A warning about cropping

Sometimes, you need to add +repage when cropping. I don't really know when. It's definitely not always, as the documentation suggests. None of the examples here use it.

Add a background to a transparent image

I used this to create the image at the top of this page that's used as the base for all of these images, starting with a transparent version of my logo.

My logo, with a transparent background.

We'll use the -alpha remove option to remove the transparency. This causes the transparent channel of the image to be replaced with the background color, so we previously need to set the background color to what we want.

magick logo-transparent.png -background red -alpha remove with-background.png

My logo, with an added background.

Move an image around

Sometimes, we want to shift an image, moving it around. We can do that with the -page option. This will move the image as specified by another geometry argument. We also have to add -layers flatten, as that will use the current background color, create a canvas the size of the image, and crop out anything outside of that canvas. Or something. I won't pretend to completely understand how it works without flattening, but it's required.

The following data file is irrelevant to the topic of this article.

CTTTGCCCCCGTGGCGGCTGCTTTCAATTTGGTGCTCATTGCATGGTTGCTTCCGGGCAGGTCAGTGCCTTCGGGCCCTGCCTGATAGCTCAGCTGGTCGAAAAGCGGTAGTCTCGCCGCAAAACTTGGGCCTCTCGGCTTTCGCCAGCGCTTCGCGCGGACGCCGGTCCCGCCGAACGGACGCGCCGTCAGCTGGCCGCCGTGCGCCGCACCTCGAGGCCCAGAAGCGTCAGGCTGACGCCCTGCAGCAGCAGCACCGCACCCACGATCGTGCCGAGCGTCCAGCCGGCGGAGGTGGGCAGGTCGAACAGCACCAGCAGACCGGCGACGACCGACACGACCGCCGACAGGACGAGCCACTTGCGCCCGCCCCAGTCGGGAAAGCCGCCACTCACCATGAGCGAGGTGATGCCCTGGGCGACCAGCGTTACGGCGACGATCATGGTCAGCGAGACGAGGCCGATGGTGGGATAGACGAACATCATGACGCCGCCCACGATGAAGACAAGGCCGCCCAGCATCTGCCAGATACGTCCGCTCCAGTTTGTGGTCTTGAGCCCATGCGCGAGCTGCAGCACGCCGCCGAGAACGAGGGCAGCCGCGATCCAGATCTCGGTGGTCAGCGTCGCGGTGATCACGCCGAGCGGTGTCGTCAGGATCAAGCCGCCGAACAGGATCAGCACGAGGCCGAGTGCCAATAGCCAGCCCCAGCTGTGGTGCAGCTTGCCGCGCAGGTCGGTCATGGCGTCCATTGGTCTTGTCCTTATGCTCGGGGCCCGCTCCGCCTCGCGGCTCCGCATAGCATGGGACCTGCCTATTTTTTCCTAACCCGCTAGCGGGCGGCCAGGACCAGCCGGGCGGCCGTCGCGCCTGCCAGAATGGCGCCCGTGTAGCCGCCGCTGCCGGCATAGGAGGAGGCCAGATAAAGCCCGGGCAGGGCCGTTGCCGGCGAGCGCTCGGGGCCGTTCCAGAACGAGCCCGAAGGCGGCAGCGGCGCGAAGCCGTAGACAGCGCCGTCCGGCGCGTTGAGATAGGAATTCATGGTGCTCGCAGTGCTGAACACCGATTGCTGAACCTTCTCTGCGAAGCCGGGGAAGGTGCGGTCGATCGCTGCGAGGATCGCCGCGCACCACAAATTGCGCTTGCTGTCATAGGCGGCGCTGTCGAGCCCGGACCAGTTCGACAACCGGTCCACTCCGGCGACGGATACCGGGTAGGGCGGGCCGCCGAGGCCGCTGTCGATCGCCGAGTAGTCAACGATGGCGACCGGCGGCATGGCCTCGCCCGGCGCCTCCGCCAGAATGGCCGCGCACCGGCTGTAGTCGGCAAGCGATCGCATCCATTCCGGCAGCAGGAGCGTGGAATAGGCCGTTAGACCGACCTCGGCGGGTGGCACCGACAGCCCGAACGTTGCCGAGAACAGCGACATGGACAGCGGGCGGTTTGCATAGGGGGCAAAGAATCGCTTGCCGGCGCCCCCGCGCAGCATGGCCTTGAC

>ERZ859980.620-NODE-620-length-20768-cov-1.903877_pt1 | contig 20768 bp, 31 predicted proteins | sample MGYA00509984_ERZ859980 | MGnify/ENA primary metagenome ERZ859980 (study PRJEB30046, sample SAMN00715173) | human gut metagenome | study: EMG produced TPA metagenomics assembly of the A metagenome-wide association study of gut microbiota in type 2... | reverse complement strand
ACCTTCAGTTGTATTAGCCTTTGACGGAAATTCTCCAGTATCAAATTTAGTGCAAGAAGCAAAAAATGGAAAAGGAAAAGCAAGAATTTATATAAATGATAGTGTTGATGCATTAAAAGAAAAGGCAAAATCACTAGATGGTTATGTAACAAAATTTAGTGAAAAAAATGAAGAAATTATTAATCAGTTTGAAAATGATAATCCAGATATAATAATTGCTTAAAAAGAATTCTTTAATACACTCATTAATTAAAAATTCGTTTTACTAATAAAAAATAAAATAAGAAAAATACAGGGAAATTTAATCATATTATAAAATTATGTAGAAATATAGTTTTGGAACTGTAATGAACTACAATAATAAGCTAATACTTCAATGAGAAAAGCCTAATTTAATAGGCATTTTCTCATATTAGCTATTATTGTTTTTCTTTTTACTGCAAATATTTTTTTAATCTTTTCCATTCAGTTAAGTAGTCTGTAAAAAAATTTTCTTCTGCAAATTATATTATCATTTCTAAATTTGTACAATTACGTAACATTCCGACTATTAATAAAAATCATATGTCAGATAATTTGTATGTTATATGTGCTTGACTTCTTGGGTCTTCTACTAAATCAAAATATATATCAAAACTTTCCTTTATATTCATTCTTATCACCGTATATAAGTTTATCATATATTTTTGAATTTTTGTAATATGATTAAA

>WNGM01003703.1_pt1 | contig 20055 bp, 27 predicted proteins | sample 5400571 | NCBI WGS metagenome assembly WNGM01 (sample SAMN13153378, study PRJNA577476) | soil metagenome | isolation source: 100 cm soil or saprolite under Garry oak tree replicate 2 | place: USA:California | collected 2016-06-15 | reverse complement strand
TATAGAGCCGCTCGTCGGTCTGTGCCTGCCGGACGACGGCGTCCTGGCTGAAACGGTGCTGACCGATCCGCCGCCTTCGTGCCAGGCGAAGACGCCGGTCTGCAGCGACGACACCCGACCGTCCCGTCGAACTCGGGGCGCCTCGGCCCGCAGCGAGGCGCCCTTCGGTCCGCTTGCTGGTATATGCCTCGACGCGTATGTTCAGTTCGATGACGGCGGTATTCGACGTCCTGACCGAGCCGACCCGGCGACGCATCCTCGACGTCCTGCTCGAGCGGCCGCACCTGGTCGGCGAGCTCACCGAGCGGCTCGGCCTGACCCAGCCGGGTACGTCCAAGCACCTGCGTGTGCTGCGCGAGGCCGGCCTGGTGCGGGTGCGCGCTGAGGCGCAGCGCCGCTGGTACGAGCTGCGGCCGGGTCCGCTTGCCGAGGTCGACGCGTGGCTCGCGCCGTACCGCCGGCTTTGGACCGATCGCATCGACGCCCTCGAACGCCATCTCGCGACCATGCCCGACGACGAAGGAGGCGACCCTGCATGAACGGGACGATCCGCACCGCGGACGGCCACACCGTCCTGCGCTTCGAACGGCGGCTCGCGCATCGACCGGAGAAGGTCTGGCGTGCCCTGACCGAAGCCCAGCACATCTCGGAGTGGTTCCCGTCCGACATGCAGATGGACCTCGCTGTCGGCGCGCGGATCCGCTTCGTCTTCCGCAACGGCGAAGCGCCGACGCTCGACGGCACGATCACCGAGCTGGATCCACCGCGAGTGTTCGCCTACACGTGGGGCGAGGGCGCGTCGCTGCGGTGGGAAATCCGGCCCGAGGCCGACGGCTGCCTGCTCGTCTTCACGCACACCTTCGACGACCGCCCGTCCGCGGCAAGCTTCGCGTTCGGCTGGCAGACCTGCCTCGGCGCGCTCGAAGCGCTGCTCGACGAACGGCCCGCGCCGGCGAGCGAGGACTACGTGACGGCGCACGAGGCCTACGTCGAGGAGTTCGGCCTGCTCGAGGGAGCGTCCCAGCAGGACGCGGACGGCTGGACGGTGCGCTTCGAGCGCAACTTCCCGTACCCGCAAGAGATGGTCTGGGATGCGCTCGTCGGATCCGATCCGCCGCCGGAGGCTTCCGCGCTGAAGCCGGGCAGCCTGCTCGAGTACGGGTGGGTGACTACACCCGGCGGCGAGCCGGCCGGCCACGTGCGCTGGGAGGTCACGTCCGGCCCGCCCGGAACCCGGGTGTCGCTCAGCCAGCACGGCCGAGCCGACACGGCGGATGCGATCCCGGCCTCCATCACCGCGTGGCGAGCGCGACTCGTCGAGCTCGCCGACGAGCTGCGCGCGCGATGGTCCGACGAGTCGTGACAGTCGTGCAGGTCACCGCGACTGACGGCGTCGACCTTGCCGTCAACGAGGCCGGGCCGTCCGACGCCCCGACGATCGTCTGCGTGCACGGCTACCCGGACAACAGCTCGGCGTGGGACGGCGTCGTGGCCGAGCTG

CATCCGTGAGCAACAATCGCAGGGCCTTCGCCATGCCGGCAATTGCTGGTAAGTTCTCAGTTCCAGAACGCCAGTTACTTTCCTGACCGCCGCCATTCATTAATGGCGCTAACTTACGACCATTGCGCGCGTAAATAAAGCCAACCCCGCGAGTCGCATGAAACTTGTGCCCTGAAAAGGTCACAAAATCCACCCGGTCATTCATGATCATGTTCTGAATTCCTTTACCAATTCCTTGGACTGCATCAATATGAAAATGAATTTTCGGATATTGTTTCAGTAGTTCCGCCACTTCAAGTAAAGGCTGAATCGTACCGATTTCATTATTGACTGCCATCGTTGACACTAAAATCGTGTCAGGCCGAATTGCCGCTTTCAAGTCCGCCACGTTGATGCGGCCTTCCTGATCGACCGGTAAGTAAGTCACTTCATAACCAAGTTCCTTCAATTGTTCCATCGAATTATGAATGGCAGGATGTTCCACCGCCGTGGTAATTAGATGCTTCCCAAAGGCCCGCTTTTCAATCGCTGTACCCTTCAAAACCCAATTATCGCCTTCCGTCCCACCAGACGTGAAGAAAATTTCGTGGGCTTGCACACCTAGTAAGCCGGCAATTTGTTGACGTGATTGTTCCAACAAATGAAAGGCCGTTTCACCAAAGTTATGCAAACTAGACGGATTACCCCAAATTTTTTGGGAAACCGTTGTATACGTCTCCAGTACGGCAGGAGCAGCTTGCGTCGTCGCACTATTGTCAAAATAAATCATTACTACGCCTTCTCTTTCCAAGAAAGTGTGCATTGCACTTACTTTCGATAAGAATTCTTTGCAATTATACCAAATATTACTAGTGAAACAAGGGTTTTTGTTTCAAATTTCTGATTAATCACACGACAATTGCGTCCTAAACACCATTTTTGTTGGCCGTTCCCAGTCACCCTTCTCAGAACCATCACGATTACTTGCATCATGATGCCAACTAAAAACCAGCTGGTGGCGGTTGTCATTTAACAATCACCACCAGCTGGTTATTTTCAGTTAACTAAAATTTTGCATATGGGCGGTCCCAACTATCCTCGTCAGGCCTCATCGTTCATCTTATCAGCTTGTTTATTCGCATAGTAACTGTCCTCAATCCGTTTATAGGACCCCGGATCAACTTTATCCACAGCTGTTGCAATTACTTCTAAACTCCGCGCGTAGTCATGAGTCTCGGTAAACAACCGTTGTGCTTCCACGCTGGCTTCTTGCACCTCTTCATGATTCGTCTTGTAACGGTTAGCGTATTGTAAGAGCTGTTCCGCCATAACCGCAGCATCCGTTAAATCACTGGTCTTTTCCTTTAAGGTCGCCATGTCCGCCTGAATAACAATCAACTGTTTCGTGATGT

magick infile.png -page +100 -layers flatten logo-moved.png

My logo, moved to the side.

I used this method to make a bunch of pngs for the next example.

Animate a gif

Let's make an animated gif! Assume we have a folder with a series of png files. We want to combine them into one gif.

magick -delay 10 -loop 0 *.png animated-logo.gif

My animated logo.

The -delay argument is in hundredths of a second, not milliseconds. This seems a little silly, but who ever let that stop them? Apparently this follows from the gif spec.

Passing -loop 0 means to loop forever.

Odd different difference between convert, magick, etc

Imagemagick has both magick and convert commands, along with many others. It's not well-documented, but my understanding is that using the magick version is preferable.

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    tag: command line